Cattle graze near water storage and a hydrofracking installation on the Eagle Ford Shale play in DeWitt County, Texas. Flaring of excess gas in drilling for oil is also a by product that's vented into the atmosphere releasing all sorts of volatile organic chemicals causing air pollution and climate changing methane gas.

Farting away our future

Cows burp. Cows fart. And a lot of cows create a lot of… emanations.

A lot of those farts and burps are methane gas, and methane is a massive contributor to climate change. Because it’s more efficient at absorbing heat, it’s 20-25 times worse per unit than carbon dioxide. 

So cow farts are serious. Trust me. People have written scientific papers on how to reduce greenhouse gases due to cow farts.

Animal livestock is responsible for 18 percent of all greenhouse gas emissions, more than the combined exhaust of all motor vehicles worldwide. Even Leo DiCaprio is onto it in his new ‘Before the Flood’ movie, though like others he notes that solving the huge demand for fossil fuels is far more pressing.

But we might have just discovered one of the biggest sources of evil fart gas in the world. You’ve guessed it: Australia. And it’s not our cows. It’s the mines.

Bear with me: here’s the science.

The University of Melbourne Energy Institute looked at ‘fugitive’ methane emissions from Australian unconventional gas fields. This mainly means methane that escapes unintentionally when companies extract coal seam gas, a fossil fuel.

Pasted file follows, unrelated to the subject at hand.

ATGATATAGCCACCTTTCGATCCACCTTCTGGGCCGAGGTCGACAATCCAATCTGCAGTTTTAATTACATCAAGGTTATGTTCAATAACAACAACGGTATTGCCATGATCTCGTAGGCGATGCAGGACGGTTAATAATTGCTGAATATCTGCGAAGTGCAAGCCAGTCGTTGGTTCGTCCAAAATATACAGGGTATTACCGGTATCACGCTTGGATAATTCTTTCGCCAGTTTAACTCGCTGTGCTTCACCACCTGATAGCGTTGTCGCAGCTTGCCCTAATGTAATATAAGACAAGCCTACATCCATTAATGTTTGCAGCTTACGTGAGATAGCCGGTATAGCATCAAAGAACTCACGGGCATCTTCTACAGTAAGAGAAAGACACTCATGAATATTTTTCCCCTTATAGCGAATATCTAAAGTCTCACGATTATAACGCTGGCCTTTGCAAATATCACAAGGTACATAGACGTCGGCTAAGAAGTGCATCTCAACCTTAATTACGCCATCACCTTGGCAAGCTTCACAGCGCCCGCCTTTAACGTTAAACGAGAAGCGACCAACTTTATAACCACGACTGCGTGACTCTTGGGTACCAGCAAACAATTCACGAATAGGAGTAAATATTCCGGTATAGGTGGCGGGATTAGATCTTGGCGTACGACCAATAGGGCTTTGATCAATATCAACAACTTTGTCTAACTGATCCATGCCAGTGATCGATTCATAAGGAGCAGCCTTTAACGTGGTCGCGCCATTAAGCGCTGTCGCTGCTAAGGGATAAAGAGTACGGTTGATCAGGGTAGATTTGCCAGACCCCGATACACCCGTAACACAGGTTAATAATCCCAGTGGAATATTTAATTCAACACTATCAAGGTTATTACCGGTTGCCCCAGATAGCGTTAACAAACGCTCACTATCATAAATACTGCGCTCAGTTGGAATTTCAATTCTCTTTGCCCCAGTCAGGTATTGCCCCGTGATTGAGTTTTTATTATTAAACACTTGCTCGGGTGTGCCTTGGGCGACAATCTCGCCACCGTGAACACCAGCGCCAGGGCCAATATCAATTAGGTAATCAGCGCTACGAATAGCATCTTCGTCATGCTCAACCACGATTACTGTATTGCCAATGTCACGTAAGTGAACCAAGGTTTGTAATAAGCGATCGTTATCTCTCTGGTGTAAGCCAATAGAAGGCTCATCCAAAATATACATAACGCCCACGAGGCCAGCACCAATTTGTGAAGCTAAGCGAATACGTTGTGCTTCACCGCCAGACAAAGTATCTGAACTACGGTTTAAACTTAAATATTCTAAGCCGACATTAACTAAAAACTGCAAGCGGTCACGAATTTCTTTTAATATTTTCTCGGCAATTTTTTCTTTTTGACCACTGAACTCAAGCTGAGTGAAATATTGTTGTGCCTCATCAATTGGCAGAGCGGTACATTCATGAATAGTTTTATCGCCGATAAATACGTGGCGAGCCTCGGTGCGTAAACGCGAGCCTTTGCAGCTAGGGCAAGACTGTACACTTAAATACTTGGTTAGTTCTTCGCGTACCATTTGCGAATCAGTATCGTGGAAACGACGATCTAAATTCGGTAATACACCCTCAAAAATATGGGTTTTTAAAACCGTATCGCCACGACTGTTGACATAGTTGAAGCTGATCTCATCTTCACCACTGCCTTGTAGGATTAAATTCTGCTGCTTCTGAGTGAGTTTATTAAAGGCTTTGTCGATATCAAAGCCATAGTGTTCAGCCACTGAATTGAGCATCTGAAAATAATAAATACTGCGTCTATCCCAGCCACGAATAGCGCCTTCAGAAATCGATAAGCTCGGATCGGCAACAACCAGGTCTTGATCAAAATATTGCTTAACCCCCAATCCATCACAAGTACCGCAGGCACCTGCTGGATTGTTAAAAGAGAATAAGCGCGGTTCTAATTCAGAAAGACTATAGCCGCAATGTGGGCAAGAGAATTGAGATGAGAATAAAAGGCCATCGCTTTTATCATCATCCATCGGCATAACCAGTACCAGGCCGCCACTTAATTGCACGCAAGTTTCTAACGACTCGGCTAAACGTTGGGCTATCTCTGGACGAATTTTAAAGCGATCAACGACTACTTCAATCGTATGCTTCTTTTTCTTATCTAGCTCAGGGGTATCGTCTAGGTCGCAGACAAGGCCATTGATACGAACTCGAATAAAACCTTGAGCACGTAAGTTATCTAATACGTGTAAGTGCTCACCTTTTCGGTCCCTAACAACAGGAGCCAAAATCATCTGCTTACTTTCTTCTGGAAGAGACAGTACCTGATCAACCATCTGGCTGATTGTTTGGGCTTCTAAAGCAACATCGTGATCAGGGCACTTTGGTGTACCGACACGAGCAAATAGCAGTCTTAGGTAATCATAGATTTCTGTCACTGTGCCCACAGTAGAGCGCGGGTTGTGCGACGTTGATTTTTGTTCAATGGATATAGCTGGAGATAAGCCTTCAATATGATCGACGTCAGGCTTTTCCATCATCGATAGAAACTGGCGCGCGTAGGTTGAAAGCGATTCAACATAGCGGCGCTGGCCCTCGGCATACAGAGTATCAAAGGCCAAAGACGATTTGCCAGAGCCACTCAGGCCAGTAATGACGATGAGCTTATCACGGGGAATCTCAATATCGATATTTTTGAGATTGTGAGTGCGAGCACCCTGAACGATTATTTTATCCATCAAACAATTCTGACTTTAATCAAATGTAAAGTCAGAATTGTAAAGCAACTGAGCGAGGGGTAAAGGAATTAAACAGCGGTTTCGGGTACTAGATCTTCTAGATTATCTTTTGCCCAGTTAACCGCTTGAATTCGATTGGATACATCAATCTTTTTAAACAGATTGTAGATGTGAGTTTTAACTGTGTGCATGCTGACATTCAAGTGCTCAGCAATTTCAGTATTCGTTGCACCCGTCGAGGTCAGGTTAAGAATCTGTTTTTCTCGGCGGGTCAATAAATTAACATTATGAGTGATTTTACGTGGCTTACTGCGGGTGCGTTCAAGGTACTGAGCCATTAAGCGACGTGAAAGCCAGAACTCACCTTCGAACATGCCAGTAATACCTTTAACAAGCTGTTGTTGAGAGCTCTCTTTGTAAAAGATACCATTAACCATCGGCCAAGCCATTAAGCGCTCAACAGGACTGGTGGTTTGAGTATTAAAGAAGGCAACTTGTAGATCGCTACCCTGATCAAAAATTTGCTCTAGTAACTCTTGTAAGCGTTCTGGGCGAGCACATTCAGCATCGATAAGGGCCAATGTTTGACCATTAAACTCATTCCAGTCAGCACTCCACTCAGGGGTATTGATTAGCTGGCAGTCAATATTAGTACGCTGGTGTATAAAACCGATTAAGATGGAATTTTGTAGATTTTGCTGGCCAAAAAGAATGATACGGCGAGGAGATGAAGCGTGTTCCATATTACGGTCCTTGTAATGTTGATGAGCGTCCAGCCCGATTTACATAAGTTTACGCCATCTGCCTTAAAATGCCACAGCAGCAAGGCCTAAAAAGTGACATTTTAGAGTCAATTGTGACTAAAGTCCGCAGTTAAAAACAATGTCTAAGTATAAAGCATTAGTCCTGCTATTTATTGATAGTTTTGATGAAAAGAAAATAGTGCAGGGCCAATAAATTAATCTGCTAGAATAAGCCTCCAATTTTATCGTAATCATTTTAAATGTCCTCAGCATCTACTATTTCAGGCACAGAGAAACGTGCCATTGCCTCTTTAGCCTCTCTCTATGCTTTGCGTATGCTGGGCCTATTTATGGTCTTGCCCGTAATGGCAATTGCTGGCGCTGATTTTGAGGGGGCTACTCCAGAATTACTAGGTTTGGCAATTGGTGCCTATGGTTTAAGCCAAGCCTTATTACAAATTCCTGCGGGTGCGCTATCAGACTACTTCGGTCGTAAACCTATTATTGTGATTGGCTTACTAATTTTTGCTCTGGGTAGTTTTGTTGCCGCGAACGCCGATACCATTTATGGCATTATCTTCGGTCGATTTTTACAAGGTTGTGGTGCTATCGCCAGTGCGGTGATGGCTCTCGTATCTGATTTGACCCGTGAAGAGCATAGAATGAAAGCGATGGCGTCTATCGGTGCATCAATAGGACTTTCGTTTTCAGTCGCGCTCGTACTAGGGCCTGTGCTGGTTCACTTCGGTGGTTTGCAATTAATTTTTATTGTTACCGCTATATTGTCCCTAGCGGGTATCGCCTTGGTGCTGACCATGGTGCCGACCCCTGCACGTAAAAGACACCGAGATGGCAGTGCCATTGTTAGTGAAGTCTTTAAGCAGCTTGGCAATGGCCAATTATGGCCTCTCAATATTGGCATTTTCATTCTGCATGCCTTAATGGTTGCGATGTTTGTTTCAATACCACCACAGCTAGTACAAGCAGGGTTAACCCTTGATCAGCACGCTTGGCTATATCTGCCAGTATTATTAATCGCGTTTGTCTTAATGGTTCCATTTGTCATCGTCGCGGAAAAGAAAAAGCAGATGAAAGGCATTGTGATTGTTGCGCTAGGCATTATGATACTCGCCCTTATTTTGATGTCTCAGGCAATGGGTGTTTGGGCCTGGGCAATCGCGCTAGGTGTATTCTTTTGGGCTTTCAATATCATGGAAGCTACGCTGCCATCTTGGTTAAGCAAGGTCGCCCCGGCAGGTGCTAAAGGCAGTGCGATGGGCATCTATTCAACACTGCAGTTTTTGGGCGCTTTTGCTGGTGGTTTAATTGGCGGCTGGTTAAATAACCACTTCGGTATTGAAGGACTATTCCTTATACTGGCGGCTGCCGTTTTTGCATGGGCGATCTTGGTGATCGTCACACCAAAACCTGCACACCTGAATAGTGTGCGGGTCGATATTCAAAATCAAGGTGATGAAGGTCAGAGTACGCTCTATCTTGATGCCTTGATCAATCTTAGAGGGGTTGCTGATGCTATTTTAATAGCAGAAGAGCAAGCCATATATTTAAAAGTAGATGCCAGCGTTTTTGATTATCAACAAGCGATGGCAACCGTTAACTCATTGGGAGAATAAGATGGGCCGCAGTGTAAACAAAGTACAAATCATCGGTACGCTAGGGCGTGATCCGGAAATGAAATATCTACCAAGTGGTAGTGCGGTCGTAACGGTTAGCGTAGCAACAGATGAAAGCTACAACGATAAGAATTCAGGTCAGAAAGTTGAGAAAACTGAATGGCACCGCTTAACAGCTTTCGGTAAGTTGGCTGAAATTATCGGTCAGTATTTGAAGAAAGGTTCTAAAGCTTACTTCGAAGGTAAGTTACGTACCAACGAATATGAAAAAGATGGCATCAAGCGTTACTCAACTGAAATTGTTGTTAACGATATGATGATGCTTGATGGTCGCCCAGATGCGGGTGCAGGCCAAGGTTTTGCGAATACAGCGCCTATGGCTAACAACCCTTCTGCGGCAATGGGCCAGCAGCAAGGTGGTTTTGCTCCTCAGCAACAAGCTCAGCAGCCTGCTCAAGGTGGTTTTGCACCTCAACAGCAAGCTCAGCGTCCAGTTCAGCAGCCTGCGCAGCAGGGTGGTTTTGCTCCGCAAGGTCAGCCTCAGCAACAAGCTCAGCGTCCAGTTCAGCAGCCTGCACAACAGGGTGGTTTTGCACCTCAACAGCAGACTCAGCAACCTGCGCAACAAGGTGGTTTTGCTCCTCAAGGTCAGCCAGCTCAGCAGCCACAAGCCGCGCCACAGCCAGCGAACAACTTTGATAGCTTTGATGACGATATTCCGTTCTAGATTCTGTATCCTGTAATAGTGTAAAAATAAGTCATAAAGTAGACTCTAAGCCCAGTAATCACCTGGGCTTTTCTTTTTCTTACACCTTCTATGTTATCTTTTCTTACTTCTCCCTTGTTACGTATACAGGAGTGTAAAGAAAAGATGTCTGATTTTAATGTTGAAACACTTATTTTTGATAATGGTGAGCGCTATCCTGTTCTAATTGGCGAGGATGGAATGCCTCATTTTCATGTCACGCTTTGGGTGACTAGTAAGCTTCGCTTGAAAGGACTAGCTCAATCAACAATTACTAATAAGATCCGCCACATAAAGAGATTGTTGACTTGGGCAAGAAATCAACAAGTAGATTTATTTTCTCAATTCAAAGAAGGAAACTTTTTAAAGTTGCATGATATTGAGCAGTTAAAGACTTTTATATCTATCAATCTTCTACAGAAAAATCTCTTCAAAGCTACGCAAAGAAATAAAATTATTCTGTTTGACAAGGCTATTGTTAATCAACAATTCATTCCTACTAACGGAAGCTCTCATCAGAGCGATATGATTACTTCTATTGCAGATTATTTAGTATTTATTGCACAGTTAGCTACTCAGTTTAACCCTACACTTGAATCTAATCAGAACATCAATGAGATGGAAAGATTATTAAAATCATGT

These fugitive emissions were previously assumed to be just 0.1% of Australia’s total gas production.  Actually, says the study after comparing the Australian estimates with actual measurements taken at similar coal seam gas wells in the USA, they could be 17%.

That’s 170 times more – meaning that Australia’s contribution to climate change could be a lot higher than we thought. So industry and the government will have to work a lot harder to meet our international obligations under the Paris Agreement on climate change.

Mark Ogge, Principal Advisor at The Australia Institute (which commissioned the research), explains how the newly-uncovered extra emissions from fracking are equivalent to all the emissions from Australia’s electricity sector.:

“Methane leaks of 92 megatonnes per annum would double the amount of emissions reductions we have committed to under the Paris Agreement,” he said.

“If the 20 year global warming potential of methane is considered, this would equate to emissions of 232 Mt carbon dioxide equivalent per annum over the 20 year period.”

It’s yet more proof that Australia’s energy industry is farting away our future.  And you thought the energy business stank anyway.

You can take a look at the whole study here.

And for more guff, click here.